“We came here to win the game,” Howard said. “We were going to go for it in the red zone. We wanted seven, not three. Field goals don’t win games, especially against teams like Alabama. If we’d do it again I’d do the same thing, just got to make the throw.”
Unfortunately for the Wildcats, the opportunistic Crimson Tide took advantage of the momentum swing.
Young, likely a top-5 pick in the 2023 NFL Draft, who was brilliant in throwing for 321 yards and five touchdowns to five different pass catchers, led a 98-yard drive.
Alabama took over possession at the K-State 2-yard line with 61 seconds left in the second quarter. Trusting its defense, K-State called a timeout with 55 seconds remaining after the Wildcats stuffed Jahmyr Gibbs for a 2-yard gain. Alabama came out of the timeout and Young immediately threw a 22-yard pass to Gibbs. Three plays later, Young hit Jermaine Burton for a 28-yard gain, then hit Cameron Latu for 22 yards. Finally, facing first-and-10 at the K-State 12, Young connected a 12-yard touchdown pass to Burton deep in the middle of the end zone for a touchdown.
K-State found itself in a 21-10 hole.
To make things more difficult, Alabama and recovered a K-State onside kick to open the second half.
Two plays later, Young threw a 32-yard touchdown and the Superdome erupted for the Crimson Tide again. Then the Crimson Tide intercepted a pass. Then a score. And then another score.
“Too many explosive plays,” linebacker Daniel Green said. “When you start hitting explosive plays it gives your offense momentum and sparks a belief in your team. They had more explosive plays than we had.”
For as much as K-State seemed to push the right buttons over the first half, the Wildcats were unable to locate the switch down the stretch.
They trailed 35-10 before Ty Zentner booted his second field goal — a 28-yarder — with 6 minutes, 33 seconds remaining in the third quarter.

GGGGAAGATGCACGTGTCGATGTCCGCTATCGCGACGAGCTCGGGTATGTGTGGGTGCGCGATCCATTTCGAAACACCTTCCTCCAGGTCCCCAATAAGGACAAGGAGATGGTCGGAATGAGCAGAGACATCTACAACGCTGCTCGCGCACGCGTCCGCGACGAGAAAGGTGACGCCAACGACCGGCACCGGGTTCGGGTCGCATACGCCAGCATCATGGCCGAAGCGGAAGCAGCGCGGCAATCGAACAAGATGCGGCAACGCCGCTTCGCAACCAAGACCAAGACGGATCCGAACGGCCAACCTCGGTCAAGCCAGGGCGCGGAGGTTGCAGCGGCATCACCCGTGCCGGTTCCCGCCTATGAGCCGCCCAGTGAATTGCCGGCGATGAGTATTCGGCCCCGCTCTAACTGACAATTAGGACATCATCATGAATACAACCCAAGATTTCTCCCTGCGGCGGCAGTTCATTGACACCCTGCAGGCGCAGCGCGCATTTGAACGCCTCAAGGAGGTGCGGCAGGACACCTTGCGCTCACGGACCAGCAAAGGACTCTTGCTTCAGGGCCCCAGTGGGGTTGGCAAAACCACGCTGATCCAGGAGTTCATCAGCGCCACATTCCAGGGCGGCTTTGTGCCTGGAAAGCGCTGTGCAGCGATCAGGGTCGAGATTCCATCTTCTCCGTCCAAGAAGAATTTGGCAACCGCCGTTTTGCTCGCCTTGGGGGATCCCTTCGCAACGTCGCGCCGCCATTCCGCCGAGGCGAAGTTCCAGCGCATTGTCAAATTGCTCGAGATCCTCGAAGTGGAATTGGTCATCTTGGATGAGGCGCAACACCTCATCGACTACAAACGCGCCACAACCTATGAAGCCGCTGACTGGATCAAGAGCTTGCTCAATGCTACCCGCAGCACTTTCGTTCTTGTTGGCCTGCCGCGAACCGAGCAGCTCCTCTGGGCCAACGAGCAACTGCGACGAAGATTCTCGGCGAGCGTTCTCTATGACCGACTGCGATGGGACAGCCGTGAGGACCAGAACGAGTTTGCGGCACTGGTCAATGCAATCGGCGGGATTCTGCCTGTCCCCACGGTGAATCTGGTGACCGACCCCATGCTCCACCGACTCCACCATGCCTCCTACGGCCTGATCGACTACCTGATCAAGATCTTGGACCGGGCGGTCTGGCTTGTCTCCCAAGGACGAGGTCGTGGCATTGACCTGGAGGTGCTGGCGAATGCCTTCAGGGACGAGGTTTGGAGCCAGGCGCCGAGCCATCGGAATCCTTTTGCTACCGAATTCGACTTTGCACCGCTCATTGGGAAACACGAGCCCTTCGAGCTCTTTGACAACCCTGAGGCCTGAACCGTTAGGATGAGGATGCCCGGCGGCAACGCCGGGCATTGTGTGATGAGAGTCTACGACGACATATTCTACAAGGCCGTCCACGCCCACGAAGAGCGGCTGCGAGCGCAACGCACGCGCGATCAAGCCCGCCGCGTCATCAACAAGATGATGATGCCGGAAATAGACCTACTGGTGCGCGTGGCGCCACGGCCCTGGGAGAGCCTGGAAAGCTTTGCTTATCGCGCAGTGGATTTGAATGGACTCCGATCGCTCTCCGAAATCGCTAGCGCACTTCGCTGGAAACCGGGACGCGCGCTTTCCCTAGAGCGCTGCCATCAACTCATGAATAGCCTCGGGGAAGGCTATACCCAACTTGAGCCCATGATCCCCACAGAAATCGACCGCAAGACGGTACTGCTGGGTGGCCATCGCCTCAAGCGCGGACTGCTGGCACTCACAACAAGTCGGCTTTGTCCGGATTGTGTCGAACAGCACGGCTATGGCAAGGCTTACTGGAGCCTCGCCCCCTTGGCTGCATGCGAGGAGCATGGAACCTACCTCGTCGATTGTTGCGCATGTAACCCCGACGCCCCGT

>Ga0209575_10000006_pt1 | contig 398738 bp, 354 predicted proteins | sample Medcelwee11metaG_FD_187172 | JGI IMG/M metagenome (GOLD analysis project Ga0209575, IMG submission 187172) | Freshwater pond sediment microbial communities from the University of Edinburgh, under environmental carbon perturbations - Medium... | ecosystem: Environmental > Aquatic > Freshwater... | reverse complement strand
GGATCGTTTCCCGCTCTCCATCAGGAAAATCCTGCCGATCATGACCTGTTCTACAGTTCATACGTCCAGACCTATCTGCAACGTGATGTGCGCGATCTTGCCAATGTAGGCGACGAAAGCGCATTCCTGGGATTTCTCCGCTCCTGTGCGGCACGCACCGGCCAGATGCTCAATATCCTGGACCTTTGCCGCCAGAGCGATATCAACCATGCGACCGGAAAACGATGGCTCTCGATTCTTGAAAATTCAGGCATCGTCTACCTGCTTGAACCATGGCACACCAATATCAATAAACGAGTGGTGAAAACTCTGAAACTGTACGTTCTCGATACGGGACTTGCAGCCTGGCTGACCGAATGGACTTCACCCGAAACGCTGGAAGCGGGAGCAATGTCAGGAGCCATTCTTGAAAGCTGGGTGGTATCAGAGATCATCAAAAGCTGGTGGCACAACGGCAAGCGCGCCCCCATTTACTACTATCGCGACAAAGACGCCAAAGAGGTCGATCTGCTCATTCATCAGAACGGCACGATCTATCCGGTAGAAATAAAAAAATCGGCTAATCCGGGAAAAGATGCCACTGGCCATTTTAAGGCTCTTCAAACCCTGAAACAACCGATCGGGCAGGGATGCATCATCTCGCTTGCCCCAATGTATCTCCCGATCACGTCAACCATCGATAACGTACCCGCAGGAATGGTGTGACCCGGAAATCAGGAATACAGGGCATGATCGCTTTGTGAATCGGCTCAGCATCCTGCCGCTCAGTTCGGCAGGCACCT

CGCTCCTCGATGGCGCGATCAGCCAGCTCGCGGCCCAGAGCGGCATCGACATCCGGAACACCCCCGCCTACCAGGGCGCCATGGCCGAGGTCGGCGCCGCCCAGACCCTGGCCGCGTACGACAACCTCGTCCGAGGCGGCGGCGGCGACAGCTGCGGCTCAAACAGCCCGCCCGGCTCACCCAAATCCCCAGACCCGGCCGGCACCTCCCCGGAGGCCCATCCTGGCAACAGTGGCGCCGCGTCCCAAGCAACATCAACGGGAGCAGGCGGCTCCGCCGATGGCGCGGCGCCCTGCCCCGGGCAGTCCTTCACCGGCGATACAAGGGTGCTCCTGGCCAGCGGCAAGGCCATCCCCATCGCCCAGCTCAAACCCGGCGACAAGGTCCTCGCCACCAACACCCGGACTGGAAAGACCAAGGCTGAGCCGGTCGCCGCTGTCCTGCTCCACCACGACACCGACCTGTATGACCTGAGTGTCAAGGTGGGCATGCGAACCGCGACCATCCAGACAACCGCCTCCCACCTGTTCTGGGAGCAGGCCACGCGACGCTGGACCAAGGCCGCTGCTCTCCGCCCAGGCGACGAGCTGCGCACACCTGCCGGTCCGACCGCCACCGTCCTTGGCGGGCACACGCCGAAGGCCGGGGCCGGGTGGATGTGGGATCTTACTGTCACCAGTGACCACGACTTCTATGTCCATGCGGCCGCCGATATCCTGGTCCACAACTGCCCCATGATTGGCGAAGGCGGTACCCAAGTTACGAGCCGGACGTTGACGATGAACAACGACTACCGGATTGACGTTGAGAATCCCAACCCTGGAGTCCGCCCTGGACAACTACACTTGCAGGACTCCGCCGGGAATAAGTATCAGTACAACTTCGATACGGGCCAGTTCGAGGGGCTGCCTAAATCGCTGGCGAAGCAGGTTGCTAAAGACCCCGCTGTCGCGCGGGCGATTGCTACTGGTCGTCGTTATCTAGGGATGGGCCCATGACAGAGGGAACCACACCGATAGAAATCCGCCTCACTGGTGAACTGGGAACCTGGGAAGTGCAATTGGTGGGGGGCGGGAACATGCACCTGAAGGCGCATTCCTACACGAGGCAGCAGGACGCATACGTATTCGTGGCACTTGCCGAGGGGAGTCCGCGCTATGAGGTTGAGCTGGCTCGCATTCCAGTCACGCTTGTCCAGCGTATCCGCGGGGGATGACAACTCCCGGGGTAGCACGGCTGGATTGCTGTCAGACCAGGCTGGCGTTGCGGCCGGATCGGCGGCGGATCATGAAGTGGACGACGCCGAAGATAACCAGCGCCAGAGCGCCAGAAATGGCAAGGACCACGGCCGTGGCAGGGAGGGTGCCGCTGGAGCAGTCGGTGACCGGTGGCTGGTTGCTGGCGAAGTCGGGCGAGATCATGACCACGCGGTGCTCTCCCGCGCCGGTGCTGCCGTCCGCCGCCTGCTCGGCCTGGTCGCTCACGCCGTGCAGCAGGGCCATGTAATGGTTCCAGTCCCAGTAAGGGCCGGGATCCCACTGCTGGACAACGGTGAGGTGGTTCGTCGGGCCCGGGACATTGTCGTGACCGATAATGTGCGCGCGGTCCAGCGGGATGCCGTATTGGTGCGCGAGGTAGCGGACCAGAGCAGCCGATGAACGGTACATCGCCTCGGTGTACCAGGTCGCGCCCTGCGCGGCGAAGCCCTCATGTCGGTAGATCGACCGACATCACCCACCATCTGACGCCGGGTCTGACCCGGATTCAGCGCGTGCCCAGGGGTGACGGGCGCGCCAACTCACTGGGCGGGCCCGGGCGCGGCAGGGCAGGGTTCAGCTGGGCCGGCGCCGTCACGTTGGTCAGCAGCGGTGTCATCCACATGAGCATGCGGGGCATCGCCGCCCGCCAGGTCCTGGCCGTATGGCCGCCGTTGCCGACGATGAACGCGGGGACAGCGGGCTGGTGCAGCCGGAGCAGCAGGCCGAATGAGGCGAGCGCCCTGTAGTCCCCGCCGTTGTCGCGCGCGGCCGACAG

It simply wasn’t their day.
Things couldn’t have started much better for K-State. Zentner opened the scoring with a 41-yard field goal less than 5 minutes into the game. After the defense forced a 3-and-out, Vaughn struck with the longest rush of his career.
Vaughn ran off tackle to the right, popped it outside, caught a block from Malik Knowles, and outraced cornerback Kool-Aid McKinstry down the sideline before diving into the end zone for an 88-yard score — the longest run in the Sugar Bowl since 1958, the longest rush in K-State bowl history, and tied for the longest play in school bowl history.
“That was all blocking,” Vaughn said. “It was a duo scheme and they split it open in the middle and it was great blocking not just by the offensive line, but downfield by wide receivers on the safety, and after that it was a sprint to the end zone.”
Suddenly, K-State was ahead, 10-0.
But Alabama immediately answered.
Young hit Gibbs for a 60-yard catch and run to the K-State 9-yard line. Three plays later, Young found Isaiah Bond for a 6-yard touchdown to put the Crimson Tide on the scoreboard for the first time with 32 seconds left in the first quarter.
When K-State couldn’t respond, Young dazzled again — this time finding Jermaine Burton 47 yards down the sideline to the 2-yard line. Young hit Cameron Latu in the corner of the end zone for a 14-10 lead with 11:33 left in the second quarter — the lone lead change in the game.
From there, the Wildcats played catchup against one of the nation’s top teams — and the gap only seemed to widen until running back Jordan Schippers’ 1-yard touchdown run ended a 10-play, 71-yard drive with 3:06 left in the game.
“Thank you, K-State fan base and K-State Nation for coming out in droves,” Klieman said. “What we saw in the pep-rally last night with 10,000 or 12,000 people supporting these guys is why we all came to K-State. The fans out there today were phenomenal. We got off to a good start. I wish we could’ve given them a better show after that first quarter.
“My hat’s off to the best fan base in college football for coming out and supporting these great young men.”